Six years ago, Elliott Horch finished the development of a telescopic appendage for the National Science Foundation that provided astronomers with stunningly crisp images of outer space. The instrument, called a Differential Speckle Survey Instrument (DSSI), has been used to learn more about binary star systems, and was even used by the Kepler mission to look for planets that have the potential to be earth-like.
And now the professor of physics at Southern is at it again – this time to produce a double-barrel telescope that would generate ultra-high resolutions with even more detailed information about celestial bodies. It’s called a portable multi-channel intensity interferometer. Horch says it’s essentially a two-telescope system, where the two scopes are set up far apart, but essentially look at the same target and function as one super telescope.
“With my previous instrument, the DSSI, it was like putting eyeglasses on a telescope,” he says. “This new project will be like remaking the whole eye.”
The NSF recently awarded Horch a $300,000 grant to create this new telescope over the next two years.
Horch says the primary use will be to look at bright, very close binary stars. Binary star systems feature two stars that revolve around each other. Many physicists, including Horch, believe the sun originally may have been a binary star. In essence, the new telescope would potentially help astronomers learn more about our own sun.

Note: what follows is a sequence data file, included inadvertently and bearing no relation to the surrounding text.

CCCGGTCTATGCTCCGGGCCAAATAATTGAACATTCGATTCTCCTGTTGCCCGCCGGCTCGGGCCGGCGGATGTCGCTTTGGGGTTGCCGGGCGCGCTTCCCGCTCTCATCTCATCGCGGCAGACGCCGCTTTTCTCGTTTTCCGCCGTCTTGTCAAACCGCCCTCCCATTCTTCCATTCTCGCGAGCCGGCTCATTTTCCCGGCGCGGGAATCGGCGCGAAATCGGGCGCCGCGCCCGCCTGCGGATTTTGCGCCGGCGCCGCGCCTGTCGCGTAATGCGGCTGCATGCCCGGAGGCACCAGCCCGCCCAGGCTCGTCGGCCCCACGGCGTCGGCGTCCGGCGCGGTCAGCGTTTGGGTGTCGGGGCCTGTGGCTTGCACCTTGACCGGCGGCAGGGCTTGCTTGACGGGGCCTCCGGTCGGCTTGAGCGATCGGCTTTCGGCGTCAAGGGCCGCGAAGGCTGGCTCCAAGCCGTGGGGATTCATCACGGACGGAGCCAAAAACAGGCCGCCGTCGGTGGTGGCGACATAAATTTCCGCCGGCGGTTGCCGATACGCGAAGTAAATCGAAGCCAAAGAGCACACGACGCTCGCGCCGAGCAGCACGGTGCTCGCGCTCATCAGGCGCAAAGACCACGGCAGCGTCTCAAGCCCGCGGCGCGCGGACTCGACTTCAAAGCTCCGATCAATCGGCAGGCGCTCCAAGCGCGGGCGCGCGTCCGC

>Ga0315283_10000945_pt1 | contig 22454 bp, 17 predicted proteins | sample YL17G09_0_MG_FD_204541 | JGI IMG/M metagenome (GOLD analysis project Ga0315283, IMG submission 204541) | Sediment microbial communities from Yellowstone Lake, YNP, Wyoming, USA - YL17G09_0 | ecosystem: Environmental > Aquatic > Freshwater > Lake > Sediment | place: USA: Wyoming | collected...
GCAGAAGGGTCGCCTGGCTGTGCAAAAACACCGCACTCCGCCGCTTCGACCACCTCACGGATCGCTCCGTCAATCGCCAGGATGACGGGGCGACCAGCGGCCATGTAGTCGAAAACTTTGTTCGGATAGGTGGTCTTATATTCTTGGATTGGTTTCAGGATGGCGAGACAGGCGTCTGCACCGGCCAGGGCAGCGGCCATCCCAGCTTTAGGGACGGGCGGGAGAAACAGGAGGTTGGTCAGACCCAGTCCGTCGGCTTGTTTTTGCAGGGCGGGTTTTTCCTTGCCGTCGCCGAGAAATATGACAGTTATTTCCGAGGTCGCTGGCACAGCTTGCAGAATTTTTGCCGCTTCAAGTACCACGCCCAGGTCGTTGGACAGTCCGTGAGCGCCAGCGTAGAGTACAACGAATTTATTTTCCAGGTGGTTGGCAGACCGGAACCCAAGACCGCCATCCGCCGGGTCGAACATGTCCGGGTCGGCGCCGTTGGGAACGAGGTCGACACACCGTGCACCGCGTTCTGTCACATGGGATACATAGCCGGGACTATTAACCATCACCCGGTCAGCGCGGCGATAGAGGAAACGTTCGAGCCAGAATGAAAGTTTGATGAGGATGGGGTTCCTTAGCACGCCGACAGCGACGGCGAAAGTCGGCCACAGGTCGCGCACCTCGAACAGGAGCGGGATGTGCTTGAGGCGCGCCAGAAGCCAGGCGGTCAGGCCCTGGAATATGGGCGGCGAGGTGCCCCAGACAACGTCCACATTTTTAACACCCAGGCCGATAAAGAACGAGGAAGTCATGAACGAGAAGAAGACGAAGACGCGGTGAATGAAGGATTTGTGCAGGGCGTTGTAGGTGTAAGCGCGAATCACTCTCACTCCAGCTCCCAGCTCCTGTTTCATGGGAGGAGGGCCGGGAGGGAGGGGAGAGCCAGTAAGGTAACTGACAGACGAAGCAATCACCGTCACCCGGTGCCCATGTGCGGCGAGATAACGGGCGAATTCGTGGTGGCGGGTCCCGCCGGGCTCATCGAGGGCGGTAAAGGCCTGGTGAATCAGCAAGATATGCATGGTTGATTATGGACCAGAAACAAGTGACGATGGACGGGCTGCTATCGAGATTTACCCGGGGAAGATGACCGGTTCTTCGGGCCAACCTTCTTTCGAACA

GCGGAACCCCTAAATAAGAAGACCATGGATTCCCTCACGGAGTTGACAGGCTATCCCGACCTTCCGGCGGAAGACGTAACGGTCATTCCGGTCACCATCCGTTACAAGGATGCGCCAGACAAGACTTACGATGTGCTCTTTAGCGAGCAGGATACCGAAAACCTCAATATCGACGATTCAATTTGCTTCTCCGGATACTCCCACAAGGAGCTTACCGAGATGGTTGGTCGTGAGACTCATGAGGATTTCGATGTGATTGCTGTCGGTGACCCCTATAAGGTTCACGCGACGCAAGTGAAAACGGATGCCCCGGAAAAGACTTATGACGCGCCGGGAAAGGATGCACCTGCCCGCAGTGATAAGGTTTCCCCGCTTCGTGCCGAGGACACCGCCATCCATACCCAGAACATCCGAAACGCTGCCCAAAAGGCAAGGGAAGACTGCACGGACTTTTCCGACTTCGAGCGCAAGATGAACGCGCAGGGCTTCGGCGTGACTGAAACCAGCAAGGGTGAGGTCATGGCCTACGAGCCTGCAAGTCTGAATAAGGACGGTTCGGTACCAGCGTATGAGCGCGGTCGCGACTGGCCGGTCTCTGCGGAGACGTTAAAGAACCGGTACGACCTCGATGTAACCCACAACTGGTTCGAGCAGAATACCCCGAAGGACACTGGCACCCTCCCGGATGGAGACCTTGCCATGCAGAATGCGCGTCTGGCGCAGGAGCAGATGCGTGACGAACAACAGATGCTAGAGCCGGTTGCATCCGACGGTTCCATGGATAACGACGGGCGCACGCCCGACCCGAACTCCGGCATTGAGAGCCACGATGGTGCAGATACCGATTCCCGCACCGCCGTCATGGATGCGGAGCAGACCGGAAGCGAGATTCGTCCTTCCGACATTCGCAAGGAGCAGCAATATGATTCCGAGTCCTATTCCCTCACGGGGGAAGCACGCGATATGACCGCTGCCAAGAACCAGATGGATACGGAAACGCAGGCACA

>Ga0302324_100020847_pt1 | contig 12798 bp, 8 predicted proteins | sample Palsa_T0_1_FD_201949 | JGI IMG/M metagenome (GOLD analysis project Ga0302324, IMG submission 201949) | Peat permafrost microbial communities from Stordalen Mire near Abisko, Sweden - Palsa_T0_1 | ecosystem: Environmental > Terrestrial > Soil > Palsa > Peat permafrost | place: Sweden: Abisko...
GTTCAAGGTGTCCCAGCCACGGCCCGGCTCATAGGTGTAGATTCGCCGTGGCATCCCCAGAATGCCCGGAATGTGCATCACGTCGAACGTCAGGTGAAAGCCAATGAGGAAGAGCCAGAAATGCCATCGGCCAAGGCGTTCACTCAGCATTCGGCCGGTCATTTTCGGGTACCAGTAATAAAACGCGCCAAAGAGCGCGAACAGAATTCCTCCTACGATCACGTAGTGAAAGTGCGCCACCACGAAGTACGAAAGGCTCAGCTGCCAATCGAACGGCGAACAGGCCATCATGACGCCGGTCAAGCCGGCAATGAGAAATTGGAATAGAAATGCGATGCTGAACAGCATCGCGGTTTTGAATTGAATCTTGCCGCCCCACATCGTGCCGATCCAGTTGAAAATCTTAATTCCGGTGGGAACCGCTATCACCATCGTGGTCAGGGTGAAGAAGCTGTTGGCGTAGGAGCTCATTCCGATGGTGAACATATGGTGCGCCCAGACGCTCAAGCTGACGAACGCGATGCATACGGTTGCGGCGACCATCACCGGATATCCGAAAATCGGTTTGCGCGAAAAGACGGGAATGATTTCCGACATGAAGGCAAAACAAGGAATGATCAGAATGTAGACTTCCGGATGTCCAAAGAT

“But we also want to use the new device to study the disks of nearby stars and potentially for exoplanet research,” he says. He notes that the telescope would enable astronomers to see distant stars the way we see the sun and the moon now – as round disks, rather than as points.
“If it works well, it could give us the impetus to create similar instruments in the future with even larger separations between the ‘two telescopes.'”
The grant also is enabling Horch to hire three Southern students to assist him with this project. They include Justin Rupert, a student pursuing an M.S. degree in applied physics; and Sam Weiss and Dan Nusdeo, who are senior physics undergraduates.
“I am very excited to have an opportunity to take part in this project,” Rupert says. “This really could be groundbreaking work.”
In addition, the grant is providing SCSU with about $140,000 in cutting-edge equipment that will be unveiled in the SCSU Academic and Laboratory Science Building that is scheduled to open in 2015.